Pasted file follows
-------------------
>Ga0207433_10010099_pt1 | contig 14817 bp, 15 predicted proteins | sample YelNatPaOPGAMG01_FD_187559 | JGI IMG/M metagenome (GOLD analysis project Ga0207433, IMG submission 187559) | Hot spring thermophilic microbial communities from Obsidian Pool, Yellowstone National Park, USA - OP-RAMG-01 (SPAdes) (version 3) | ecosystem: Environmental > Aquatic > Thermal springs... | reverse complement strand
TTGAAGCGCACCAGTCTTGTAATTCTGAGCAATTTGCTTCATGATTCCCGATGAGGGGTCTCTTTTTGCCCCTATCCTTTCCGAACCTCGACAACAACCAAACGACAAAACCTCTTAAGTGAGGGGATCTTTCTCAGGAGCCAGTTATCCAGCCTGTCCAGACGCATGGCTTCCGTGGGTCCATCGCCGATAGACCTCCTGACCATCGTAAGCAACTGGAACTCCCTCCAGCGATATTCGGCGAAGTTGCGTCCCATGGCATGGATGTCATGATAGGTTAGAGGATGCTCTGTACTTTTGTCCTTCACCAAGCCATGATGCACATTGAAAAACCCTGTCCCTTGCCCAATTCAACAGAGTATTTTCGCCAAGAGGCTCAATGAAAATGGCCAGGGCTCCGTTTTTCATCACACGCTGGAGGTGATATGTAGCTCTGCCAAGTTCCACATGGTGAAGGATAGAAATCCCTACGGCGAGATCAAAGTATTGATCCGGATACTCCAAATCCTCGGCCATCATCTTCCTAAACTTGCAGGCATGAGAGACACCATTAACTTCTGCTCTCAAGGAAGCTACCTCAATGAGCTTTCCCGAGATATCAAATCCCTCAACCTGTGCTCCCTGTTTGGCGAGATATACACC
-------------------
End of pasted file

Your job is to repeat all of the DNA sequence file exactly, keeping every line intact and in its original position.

>Ga0207433_10010099_pt1 | contig 14817 bp, 15 predicted proteins | sample YelNatPaOPGAMG01_FD_187559 | JGI IMG/M metagenome (GOLD analysis project Ga0207433, IMG submission 187559) | Hot spring thermophilic microbial communities from Obsidian Pool, Yellowstone National Park, USA - OP-RAMG-01 (SPAdes) (version 3) | ecosystem: Environmental > Aquatic > Thermal springs... | reverse complement strand
TTGAAGCGCACCAGTCTTGTAATTCTGAGCAATTTGCTTCATGATTCCCGATGAGGGGTCTCTTTTTGCCCCTATCCTTTCCGAACCTCGACAACAACCAAACGACAAAACCTCTTAAGTGAGGGGATCTTTCTCAGGAGCCAGTTATCCAGCCTGTCCAGACGCATGGCTTCCGTGGGTCCATCGCCGATAGACCTCCTGACCATCGTAAGCAACTGGAACTCCCTCCAGCGATATTCGGCGAAGTTGCGTCCCATGGCATGGATGTCATGATAGGTTAGAGGATGCTCTGTACTTTTGTCCTTCACCAAGCCATGATGCACATTGAAAAACCCTGTCCCTTGCCCAATTCAACAGAGTATTTTCGCCAAGAGGCTCAATGAAAATGGCCAGGGCTCCGTTTTTCATCACACGCTGGAGGTGATATGTAGCTCTGCCAAGTTCCACATGGTGAAGGATAGAAATCCCTACGGCGAGATCAAAGTATTGATCCGGATACTCCAAATCCTCGGCCATCATCTTCCTAAACTTGCAGGCATGAGAGACACCATTAACTTCTGCTCTCAAGGAAGCTACCTCAATGAGCTTTCCCGAGATATCAAATCCCTCAACCTGTGCTCCCTGTTTGGCGAGATATACACC